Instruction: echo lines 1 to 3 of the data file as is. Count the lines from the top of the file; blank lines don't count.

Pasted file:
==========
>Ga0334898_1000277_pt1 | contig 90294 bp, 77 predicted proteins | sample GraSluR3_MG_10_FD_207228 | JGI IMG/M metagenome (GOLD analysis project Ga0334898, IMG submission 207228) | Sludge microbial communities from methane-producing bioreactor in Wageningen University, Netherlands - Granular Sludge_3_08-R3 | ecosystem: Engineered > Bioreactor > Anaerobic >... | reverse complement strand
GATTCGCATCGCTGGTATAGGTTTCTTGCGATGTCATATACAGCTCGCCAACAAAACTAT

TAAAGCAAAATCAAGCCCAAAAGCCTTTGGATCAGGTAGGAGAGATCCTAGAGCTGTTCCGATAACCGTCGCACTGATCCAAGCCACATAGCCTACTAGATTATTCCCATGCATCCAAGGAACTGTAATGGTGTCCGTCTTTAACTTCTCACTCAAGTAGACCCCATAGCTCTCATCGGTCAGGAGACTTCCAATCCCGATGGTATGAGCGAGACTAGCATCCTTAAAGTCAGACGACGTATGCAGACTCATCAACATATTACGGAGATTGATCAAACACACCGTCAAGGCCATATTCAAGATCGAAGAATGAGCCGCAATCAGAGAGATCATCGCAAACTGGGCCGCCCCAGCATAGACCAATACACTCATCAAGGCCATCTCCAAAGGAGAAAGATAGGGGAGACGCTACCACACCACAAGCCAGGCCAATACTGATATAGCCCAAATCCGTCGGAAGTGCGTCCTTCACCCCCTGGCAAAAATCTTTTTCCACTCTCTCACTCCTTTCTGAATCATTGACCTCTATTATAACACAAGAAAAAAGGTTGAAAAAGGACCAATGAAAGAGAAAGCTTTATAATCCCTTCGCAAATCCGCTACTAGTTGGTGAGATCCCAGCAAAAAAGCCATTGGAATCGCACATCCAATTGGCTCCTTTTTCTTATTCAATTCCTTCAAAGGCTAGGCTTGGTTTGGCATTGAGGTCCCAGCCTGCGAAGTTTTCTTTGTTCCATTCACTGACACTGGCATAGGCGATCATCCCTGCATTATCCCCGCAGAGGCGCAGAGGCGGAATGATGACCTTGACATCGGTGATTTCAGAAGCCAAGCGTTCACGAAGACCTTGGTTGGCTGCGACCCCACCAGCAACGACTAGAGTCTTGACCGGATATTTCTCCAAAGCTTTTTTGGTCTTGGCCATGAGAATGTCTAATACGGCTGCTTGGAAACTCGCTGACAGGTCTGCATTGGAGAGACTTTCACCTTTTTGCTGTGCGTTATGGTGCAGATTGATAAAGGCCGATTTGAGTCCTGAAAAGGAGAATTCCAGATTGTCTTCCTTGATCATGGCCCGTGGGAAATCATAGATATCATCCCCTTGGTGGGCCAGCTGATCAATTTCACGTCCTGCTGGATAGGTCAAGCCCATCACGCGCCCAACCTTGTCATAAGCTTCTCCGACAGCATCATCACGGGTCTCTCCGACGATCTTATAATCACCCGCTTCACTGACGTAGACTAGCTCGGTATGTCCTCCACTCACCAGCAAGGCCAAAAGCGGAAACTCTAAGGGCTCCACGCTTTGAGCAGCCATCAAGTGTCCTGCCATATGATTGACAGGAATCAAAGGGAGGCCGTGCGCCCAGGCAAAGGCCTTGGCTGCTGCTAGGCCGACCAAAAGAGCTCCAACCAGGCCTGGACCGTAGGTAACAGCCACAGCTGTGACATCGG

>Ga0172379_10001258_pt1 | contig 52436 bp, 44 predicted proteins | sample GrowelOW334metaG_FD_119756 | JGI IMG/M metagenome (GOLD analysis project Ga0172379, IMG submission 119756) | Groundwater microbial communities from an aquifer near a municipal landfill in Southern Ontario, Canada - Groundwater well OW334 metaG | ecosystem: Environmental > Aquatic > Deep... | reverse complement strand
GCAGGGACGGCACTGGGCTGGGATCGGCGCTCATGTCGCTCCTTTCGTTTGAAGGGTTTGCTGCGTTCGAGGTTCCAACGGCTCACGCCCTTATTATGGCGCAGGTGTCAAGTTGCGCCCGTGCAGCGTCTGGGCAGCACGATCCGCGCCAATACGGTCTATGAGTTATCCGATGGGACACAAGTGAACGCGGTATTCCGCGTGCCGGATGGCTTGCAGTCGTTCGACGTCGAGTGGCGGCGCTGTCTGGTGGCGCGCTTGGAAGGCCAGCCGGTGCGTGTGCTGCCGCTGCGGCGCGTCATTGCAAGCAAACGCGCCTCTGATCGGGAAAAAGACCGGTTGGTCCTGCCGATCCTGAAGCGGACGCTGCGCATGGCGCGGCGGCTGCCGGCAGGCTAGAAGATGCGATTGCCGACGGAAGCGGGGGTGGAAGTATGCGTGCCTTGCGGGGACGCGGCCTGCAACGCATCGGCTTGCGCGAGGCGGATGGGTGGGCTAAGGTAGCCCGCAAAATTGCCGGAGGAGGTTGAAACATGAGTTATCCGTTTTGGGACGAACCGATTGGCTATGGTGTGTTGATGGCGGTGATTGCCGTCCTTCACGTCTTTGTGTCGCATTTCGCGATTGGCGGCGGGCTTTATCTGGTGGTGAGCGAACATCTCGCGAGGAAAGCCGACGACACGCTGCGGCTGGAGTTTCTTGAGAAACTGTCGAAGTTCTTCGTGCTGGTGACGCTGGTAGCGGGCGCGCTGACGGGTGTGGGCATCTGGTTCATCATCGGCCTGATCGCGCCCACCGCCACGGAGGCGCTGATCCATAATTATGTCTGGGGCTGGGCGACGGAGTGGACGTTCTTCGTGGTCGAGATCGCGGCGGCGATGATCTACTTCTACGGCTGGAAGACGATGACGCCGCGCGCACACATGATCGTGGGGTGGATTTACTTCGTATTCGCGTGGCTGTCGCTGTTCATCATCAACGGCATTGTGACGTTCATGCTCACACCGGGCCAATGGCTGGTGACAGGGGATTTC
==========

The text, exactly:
>Ga0334898_1000277_pt1 | contig 90294 bp, 77 predicted proteins | sample GraSluR3_MG_10_FD_207228 | JGI IMG/M metagenome (GOLD analysis project Ga0334898, IMG submission 207228) | Sludge microbial communities from methane-producing bioreactor in Wageningen University, Netherlands - Granular Sludge_3_08-R3 | ecosystem: Engineered > Bioreactor > Anaerobic >... | reverse complement strand
GATTCGCATCGCTGGTATAGGTTTCTTGCGATGTCATATACAGCTCGCCAACAAAACTAT

TAAAGCAAAATCAAGCCCAAAAGCCTTTGGATCAGGTAGGAGAGATCCTAGAGCTGTTCCGATAACCGTCGCACTGATCCAAGCCACATAGCCTACTAGATTATTCCCATGCATCCAAGGAACTGTAATGGTGTCCGTCTTTAACTTCTCACTCAAGTAGACCCCATAGCTCTCATCGGTCAGGAGACTTCCAATCCCGATGGTATGAGCGAGACTAGCATCCTTAAAGTCAGACGACGTATGCAGACTCATCAACATATTACGGAGATTGATCAAACACACCGTCAAGGCCATATTCAAGATCGAAGAATGAGCCGCAATCAGAGAGATCATCGCAAACTGGGCCGCCCCAGCATAGACCAATACACTCATCAAGGCCATCTCCAAAGGAGAAAGATAGGGGAGACGCTACCACACCACAAGCCAGGCCAATACTGATATAGCCCAAATCCGTCGGAAGTGCGTCCTTCACCCCCTGGCAAAAATCTTTTTCCACTCTCTCACTCCTTTCTGAATCATTGACCTCTATTATAACACAAGAAAAAAGGTTGAAAAAGGACCAATGAAAGAGAAAGCTTTATAATCCCTTCGCAAATCCGCTACTAGTTGGTGAGATCCCAGCAAAAAAGCCATTGGAATCGCACATCCAATTGGCTCCTTTTTCTTATTCAATTCCTTCAAAGGCTAGGCTTGGTTTGGCATTGAGGTCCCAGCCTGCGAAGTTTTCTTTGTTCCATTCACTGACACTGGCATAGGCGATCATCCCTGCATTATCCCCGCAGAGGCGCAGAGGCGGAATGATGACCTTGACATCGGTGATTTCAGAAGCCAAGCGTTCACGAAGACCTTGGTTGGCTGCGACCCCACCAGCAACGACTAGAGTCTTGACCGGATATTTCTCCAAAGCTTTTTTGGTCTTGGCCATGAGAATGTCTAATACGGCTGCTTGGAAACTCGCTGACAGGTCTGCATTGGAGAGACTTTCACCTTTTTGCTGTGCGTTATGGTGCAGATTGATAAAGGCCGATTTGAGTCCTGAAAAGGAGAATTCCAGATTGTCTTCCTTGATCATGGCCCGTGGGAAATCATAGATATCATCCCCTTGGTGGGCCAGCTGATCAATTTCACGTCCTGCTGGATAGGTCAAGCCCATCACGCGCCCAACCTTGTCATAAGCTTCTCCGACAGCATCATCACGGGTCTCTCCGACGATCTTATAATCACCCGCTTCACTGACGTAGACTAGCTCGGTATGTCCTCCACTCACCAGCAAGGCCAAAAGCGGAAACTCTAAGGGCTCCACGCTTTGAGCAGCCATCAAGTGTCCTGCCATATGATTGACAGGAATCAAAGGGAGGCCGTGCGCCCAGGCAAAGGCCTTGGCTGCTGCTAGGCCGACCAAAAGAGCTCCAACCAGGCCTGGACCGTAGGTAACAGCCACAGCTGTGACATCGG